Testimony By Rove and Libby Examined
Saturday, July 23, 2005
Special prosecutor Patrick J. Fitzgerald has been reviewing over the past several months discrepancies and gaps in witness testimony in his investigation of the unmasking of CIA operative Valerie Plame, according to lawyers in the case and witness statements.
Fitzgerald has spent considerable time since the summer of 2004 looking at possible conflicts between what White House senior adviser Karl Rove and vice presidential staff chief I. Lewis "Scooter" Libby told a grand jury and investigators, and the accounts of reporters who talked with the two men, according to various sources in the case.
Libby has testified that he learned about Plame from NBC correspondent Tim Russert, according to a source who spoke with The Washington Post some months ago. Russert said in a statement last year that he told the prosecutor that "he did not know Ms. Plame's name or that she was a CIA operative" and that he did not provide such information to Libby in July 2003.
Prosecutors have also probed Rove's testimony about his telephone conversation with Time magazine reporter Matthew Cooper in the crucial days before Plame's name was revealed in a syndicated column by Robert D. Novak.
Rove has testified thathe and Cooper talked about welfare reform foremost and turned to the topic of Plame only near the end, lawyers involved in the case said. But Cooper, writing about his testimony in the most recent issue of Time, said he "can't find any record of talking about" welfare reform. "I don't recall doing so," Cooper wrote.
Both Libby's attorney and Rove's attorney declined to comment yesterday, as did Fitzgerald's office. The possible conflicts in the accounts given by Russert and Libby were first reported yesterday by Bloomberg News.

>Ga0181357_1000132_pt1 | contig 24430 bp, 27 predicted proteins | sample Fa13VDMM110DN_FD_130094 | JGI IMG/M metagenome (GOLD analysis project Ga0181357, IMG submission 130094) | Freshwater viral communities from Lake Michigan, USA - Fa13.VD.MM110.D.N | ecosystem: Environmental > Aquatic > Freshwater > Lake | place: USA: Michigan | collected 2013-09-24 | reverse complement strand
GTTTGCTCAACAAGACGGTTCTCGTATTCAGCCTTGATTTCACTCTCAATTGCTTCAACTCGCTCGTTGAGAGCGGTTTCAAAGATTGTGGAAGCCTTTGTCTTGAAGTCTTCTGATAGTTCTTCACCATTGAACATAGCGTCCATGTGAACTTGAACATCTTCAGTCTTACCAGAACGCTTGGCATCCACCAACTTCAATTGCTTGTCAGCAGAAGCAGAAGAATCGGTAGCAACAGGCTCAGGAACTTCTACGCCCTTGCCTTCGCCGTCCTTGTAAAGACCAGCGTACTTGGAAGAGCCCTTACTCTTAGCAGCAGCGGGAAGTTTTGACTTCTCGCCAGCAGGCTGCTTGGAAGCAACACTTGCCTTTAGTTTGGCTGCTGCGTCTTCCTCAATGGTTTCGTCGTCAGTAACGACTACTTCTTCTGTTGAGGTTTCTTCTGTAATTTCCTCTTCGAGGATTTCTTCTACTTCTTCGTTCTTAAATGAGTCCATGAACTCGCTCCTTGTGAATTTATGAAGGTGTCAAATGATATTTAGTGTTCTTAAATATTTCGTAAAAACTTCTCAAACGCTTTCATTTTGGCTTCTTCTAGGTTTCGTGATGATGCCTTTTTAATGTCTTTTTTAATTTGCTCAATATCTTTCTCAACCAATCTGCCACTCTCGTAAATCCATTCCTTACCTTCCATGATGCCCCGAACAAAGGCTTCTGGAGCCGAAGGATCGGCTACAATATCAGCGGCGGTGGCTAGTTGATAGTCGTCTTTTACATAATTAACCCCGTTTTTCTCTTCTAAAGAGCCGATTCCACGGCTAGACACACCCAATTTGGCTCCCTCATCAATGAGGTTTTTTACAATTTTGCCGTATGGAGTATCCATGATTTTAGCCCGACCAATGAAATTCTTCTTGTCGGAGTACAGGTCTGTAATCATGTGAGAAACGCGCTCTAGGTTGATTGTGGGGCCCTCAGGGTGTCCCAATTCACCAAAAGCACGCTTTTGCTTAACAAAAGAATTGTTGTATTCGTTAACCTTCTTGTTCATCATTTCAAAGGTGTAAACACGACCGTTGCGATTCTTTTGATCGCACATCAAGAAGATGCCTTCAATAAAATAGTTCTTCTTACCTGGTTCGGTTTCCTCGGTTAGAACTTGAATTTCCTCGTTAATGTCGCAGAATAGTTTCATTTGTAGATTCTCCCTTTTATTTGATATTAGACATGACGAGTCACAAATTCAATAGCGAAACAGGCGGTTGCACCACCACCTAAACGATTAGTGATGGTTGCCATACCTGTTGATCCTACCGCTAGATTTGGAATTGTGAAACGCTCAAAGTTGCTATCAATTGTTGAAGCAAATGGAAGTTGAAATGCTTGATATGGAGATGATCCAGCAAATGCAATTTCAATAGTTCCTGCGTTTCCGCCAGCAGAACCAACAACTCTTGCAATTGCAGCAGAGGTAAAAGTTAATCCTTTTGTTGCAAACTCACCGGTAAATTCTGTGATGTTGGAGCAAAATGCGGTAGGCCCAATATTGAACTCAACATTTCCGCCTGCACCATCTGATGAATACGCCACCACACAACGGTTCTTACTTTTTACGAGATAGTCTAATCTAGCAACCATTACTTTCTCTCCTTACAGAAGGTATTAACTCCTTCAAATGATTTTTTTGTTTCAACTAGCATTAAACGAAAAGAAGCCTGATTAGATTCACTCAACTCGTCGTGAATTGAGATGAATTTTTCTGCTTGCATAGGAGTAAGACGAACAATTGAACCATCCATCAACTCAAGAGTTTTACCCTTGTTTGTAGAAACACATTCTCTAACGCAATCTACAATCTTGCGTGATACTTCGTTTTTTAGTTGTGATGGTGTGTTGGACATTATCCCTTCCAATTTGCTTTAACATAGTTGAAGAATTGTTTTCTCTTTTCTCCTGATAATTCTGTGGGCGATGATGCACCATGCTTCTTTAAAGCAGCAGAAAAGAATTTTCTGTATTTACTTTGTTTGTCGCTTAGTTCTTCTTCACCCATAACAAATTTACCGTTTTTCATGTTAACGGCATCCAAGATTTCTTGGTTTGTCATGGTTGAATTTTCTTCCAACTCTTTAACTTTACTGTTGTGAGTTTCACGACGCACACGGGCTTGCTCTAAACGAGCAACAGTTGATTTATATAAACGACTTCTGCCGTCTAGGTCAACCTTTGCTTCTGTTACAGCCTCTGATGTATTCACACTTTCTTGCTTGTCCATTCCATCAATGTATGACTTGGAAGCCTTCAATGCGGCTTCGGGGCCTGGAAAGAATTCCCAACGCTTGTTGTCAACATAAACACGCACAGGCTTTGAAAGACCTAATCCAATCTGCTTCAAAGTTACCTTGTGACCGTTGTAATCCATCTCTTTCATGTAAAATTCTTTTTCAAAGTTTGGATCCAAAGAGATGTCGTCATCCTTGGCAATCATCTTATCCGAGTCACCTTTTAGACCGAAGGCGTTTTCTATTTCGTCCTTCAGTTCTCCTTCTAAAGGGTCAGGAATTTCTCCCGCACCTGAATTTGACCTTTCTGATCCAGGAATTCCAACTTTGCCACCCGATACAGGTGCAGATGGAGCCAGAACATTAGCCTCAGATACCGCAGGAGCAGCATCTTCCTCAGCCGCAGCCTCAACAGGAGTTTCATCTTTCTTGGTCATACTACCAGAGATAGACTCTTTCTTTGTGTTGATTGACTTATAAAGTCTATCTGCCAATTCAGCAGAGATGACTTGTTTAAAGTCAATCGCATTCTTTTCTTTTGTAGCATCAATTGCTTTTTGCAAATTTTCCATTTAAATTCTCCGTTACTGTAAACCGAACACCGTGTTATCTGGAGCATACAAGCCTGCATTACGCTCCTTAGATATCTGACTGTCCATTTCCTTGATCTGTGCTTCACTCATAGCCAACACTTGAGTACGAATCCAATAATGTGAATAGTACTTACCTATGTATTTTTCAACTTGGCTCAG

Fitzgerald's review of apparent discrepancies are further evidence that his investigation has ranged beyond his original mission to determine if someone broke the law by knowingly revealing the identity of a covert operative.
The leaks case centers on the Bush administration's response in the days after July 6, 2003, when former ambassador Joseph C. Wilson IV accused the Bush administration in the New York Times and The Washington Post of twisting intelligence to justify a war with Iraq. He wrote in an op-ed piece that on a U.S. mission to Niger, he found no proof of the claim that Iraq was trying to acquire materials for nuclear weapons. Eight days later, Novak published a column suggesting that the administration did not take Wilson's findings seriously and noting that Wilson's wife -- Plame -- was a CIA operative who had suggested him for the trip.
After building criticism that someone in the administration had jeopardized an agent in political retaliation, Fitzgerald was appointed by the Justice Department in December 2003 to conduct an independent investigation.
Fitzgerald has long been interested in a Time magazine article co-written by Cooper shortly after Novak's column was published on July 14, 2003. In the article, Cooper and two colleagues wrote about the administration's efforts to discredit Wilson and noted that some government sources had revealed that Plame worked for the CIA.
Lawyers involved in the case said there are now indications that Fitzgerald did not initially know or suspect that Rove was Cooper's primary source for the reporter's information about Plame. That raises questions about how much Rove disclosed when first questioned in the inquiry or how closely he was initially queried about his contacts with reporters. Rove has testified before a grand jury and been questioned by FBI agents on at least five occasions over the past two years.
Two lawyers involved in the case say that although Fitzgerald used phone logs to determine some contacts between officials and reporters, they believe there is no phone record of Cooper's now-famous call to Rove in the days before Novak's column appeared. That is because Cooper called the White House switchboard and was reconnected to Rove's office, sources said.